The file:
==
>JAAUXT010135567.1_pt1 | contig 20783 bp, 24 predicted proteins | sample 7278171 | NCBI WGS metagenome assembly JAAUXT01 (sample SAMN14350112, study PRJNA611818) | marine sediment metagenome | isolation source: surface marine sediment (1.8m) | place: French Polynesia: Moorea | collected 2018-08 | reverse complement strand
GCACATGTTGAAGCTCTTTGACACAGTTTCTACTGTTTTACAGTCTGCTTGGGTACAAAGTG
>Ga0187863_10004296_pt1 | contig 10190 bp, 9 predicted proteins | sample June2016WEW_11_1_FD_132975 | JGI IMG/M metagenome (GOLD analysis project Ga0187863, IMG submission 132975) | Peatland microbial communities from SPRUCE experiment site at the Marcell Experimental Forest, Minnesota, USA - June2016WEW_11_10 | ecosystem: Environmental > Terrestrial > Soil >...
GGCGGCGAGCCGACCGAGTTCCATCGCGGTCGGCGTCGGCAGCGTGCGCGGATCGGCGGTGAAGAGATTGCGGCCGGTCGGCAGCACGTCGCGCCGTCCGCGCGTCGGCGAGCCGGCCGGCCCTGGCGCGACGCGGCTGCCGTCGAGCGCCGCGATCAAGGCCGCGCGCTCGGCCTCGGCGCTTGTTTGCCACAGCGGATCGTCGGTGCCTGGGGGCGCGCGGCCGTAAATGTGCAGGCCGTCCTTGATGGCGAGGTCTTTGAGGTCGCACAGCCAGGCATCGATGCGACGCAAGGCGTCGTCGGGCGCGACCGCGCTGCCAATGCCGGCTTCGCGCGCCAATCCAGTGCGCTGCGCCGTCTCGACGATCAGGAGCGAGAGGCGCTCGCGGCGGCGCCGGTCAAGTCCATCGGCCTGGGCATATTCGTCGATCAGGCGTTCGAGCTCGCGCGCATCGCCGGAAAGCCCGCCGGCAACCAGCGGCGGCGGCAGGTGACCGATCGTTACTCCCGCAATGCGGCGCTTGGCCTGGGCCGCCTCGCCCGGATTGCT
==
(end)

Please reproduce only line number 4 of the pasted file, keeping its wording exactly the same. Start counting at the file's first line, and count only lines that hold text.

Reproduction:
GGCGGCGAGCCGACCGAGTTCCATCGCGGTCGGCGTCGGCAGCGTGCGCGGATCGGCGGTGAAGAGATTGCGGCCGGTCGGCAGCACGTCGCGCCGTCCGCGCGTCGGCGAGCCGGCCGGCCCTGGCGCGACGCGGCTGCCGTCGAGCGCCGCGATCAAGGCCGCGCGCTCGGCCTCGGCGCTTGTTTGCCACAGCGGATCGTCGGTGCCTGGGGGCGCGCGGCCGTAAATGTGCAGGCCGTCCTTGATGGCGAGGTCTTTGAGGTCGCACAGCCAGGCATCGATGCGACGCAAGGCGTCGTCGGGCGCGACCGCGCTGCCAATGCCGGCTTCGCGCGCCAATCCAGTGCGCTGCGCCGTCTCGACGATCAGGAGCGAGAGGCGCTCGCGGCGGCGCCGGTCAAGTCCATCGGCCTGGGCATATTCGTCGATCAGGCGTTCGAGCTCGCGCGCATCGCCGGAAAGCCCGCCGGCAACCAGCGGCGGCGGCAGGTGACCGATCGTTACTCCCGCAATGCGGCGCTTGGCCTGGGCCGCCTCGCCCGGATTGCT